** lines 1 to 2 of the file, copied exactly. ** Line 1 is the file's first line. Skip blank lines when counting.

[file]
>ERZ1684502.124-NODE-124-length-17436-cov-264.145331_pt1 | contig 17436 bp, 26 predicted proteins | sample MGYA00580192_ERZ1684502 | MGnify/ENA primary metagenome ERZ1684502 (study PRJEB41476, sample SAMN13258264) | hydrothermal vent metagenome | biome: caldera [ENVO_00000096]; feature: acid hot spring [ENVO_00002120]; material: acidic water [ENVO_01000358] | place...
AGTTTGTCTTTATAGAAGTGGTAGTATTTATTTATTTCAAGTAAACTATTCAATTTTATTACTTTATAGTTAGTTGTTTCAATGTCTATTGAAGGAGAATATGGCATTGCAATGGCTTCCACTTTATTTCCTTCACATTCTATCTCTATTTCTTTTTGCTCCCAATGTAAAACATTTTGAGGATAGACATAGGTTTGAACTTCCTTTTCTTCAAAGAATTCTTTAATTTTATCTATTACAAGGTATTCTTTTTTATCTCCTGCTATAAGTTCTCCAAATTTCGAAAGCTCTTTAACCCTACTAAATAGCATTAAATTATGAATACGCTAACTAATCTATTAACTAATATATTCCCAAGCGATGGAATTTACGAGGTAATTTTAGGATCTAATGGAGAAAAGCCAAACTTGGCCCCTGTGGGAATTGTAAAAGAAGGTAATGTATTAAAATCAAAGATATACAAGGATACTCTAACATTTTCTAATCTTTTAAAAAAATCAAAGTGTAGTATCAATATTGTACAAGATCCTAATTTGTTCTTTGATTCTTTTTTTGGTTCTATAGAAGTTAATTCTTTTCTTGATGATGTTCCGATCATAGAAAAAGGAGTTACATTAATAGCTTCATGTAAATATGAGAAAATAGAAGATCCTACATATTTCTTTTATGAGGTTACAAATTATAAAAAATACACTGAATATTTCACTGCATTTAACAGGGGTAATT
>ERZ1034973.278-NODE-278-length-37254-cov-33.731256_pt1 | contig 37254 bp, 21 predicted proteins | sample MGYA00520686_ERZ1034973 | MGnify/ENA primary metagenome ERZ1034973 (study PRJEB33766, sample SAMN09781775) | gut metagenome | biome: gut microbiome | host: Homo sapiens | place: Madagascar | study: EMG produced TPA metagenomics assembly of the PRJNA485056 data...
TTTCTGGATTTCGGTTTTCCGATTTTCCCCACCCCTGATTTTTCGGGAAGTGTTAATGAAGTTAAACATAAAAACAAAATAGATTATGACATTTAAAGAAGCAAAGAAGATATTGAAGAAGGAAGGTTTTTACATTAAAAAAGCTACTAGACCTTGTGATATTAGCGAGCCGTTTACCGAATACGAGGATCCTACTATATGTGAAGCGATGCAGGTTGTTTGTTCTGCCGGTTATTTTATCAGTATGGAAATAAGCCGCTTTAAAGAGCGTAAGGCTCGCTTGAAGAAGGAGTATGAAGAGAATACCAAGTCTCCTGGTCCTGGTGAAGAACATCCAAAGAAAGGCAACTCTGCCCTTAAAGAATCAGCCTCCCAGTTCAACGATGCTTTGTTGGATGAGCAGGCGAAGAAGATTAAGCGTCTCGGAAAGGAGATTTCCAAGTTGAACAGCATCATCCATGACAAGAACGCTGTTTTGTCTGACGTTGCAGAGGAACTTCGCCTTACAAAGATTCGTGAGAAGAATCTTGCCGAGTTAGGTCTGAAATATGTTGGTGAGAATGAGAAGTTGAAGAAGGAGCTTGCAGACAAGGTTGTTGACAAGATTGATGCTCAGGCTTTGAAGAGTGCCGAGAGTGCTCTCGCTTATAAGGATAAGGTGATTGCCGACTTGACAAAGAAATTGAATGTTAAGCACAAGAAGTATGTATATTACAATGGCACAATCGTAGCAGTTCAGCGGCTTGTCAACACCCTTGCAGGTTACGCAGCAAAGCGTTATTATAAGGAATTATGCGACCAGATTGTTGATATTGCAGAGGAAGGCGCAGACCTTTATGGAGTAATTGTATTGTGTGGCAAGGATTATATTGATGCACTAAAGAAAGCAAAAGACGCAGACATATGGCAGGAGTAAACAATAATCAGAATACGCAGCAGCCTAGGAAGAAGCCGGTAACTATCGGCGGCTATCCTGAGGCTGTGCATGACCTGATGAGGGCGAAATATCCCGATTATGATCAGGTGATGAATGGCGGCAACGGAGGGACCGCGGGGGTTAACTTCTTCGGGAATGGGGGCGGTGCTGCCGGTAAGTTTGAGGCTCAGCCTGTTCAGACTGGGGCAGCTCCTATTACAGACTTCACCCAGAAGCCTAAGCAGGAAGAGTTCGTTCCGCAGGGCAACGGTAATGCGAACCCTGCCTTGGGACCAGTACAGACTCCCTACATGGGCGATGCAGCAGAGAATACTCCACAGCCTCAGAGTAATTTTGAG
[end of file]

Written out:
>ERZ1684502.124-NODE-124-length-17436-cov-264.145331_pt1 | contig 17436 bp, 26 predicted proteins | sample MGYA00580192_ERZ1684502 | MGnify/ENA primary metagenome ERZ1684502 (study PRJEB41476, sample SAMN13258264) | hydrothermal vent metagenome | biome: caldera [ENVO_00000096]; feature: acid hot spring [ENVO_00002120]; material: acidic water [ENVO_01000358] | place...
AGTTTGTCTTTATAGAAGTGGTAGTATTTATTTATTTCAAGTAAACTATTCAATTTTATTACTTTATAGTTAGTTGTTTCAATGTCTATTGAAGGAGAATATGGCATTGCAATGGCTTCCACTTTATTTCCTTCACATTCTATCTCTATTTCTTTTTGCTCCCAATGTAAAACATTTTGAGGATAGACATAGGTTTGAACTTCCTTTTCTTCAAAGAATTCTTTAATTTTATCTATTACAAGGTATTCTTTTTTATCTCCTGCTATAAGTTCTCCAAATTTCGAAAGCTCTTTAACCCTACTAAATAGCATTAAATTATGAATACGCTAACTAATCTATTAACTAATATATTCCCAAGCGATGGAATTTACGAGGTAATTTTAGGATCTAATGGAGAAAAGCCAAACTTGGCCCCTGTGGGAATTGTAAAAGAAGGTAATGTATTAAAATCAAAGATATACAAGGATACTCTAACATTTTCTAATCTTTTAAAAAAATCAAAGTGTAGTATCAATATTGTACAAGATCCTAATTTGTTCTTTGATTCTTTTTTTGGTTCTATAGAAGTTAATTCTTTTCTTGATGATGTTCCGATCATAGAAAAAGGAGTTACATTAATAGCTTCATGTAAATATGAGAAAATAGAAGATCCTACATATTTCTTTTATGAGGTTACAAATTATAAAAAATACACTGAATATTTCACTGCATTTAACAGGGGTAATT